– You can implement sophisticated analyses in Excel, such as hidden decision trees or constrained logistic regression (without using Macros / Cubes / VBA / Pivot tables), in a way that is easier than R

    • – Excel DOES need documentation. For example, there is no information provided about how it computes sample quantiles, what algorithm it uses for ill-conditioned regressions, etc. And the results from Excel do not match those from other software, so some explanation is required.
      – Really? Try x <- matrix(rnorm(1e7),1e6,10). Works fine for me. - Complicated? In R you have click the menu item "Packages/Install packages" and the click the package you want to install. Three mouse clicks isn't so hard is it? - R is available on all Windows computers too, plus *nix and Macs. - To do anything serious or non-standard in Excel you need some VBA, also a programming language. - I don't know how to do hidden decision trees or constrained logistic regression in Excel, so I can't comment on how easy it is. But there are packages for both in R that are easy to install and use. I'm sure there are good reasons to use Excel for some tasks, but you haven't provided them here.

    • Jason

      Excel does not need documentation? You gotta be kidding me.

    • 1/2th Asian-student

      Are you kidding? R is used for Genetic sequencing. If 500,000 observations crashes R, then you are using a pretty outdated computer without enough RAM. Of course, this is 6 years later, so the technology has improved. But we’re talking genomics, proteomics, metabolomics are all used by R. It’s the weapon of choice for a bioinformatician.

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  • You can make MBA students feel they ought to learn the software if you use Excel to teach; with anything else they respond poorly to learning an “exotic” tool they will “never use again”.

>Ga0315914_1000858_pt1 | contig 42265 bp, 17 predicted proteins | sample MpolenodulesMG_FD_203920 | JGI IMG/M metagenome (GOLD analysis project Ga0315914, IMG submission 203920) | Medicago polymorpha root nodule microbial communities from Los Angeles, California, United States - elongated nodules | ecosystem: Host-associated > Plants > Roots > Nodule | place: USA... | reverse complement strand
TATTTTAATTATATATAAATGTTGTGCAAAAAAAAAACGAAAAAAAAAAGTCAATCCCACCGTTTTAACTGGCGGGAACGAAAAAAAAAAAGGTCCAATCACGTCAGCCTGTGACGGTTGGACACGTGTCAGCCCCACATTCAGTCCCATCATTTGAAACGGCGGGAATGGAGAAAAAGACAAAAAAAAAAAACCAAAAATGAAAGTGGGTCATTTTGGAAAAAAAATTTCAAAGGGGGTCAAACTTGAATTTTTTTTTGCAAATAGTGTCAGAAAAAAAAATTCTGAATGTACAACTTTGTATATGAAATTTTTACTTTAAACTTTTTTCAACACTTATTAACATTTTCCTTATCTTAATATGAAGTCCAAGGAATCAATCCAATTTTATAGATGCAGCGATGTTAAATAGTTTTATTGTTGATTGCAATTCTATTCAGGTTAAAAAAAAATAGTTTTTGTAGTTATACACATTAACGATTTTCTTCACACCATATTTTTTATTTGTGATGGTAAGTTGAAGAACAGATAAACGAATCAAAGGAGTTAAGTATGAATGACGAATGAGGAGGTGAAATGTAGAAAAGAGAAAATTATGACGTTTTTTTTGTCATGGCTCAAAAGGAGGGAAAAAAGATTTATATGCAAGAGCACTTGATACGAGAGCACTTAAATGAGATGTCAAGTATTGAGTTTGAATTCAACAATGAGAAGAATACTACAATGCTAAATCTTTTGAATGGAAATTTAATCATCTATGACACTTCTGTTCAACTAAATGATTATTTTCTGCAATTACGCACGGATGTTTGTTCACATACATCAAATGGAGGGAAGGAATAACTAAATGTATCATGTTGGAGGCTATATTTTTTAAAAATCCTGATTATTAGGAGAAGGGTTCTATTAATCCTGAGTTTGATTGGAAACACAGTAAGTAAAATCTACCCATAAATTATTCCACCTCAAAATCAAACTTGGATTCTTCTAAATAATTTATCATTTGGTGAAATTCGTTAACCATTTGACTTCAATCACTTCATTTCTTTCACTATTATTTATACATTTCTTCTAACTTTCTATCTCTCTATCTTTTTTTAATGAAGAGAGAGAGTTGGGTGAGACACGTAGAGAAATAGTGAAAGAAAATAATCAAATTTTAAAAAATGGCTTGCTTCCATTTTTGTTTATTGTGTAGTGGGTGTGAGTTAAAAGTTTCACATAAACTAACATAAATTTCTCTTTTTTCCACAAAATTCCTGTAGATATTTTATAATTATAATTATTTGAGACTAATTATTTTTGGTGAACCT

That said, when was the last time there was an upgrade of the statistics capabilities in Excel? It’s such a money maker for Microsoft they could easily afford to improve the clunky, error-prone interface. Do they care?

  • I think the research world needs to take another look at Excel, and especially Excel 2010. I often run into general critics of Excel that are no longer valid given the robust character of Excel 2010, especially when supported with industry-standard add-in tools such as StatTools, XLStat, StatistiXL, and many others. Moreover, virtually all of the leading “standalone) analytics platforms such as MiniTab, SPSS, and JMP, all interface with Excel. For business statistics, Excel is the platform of choice and I’ll stake my reputation on that claim (http://www.mckibbinusa.com). Thank you for the opportunity to comment…

  • Dason Kurkiewicz

    It might be the case that Excel 2010 is better (I wouldn’t know) but the Microsoft group has consistently shown that they don’t care about any sort of quality in their statistical offerings. The argument of “Look! It’s FINALLY at an ok level!” doesn’t hold with me because R has consistently been a good product. Plus it’s free and open source.

    The general population might feel more comfortable with Excel but that’s really just because it’s the only thing they’ve ever used. Change isn’t bad.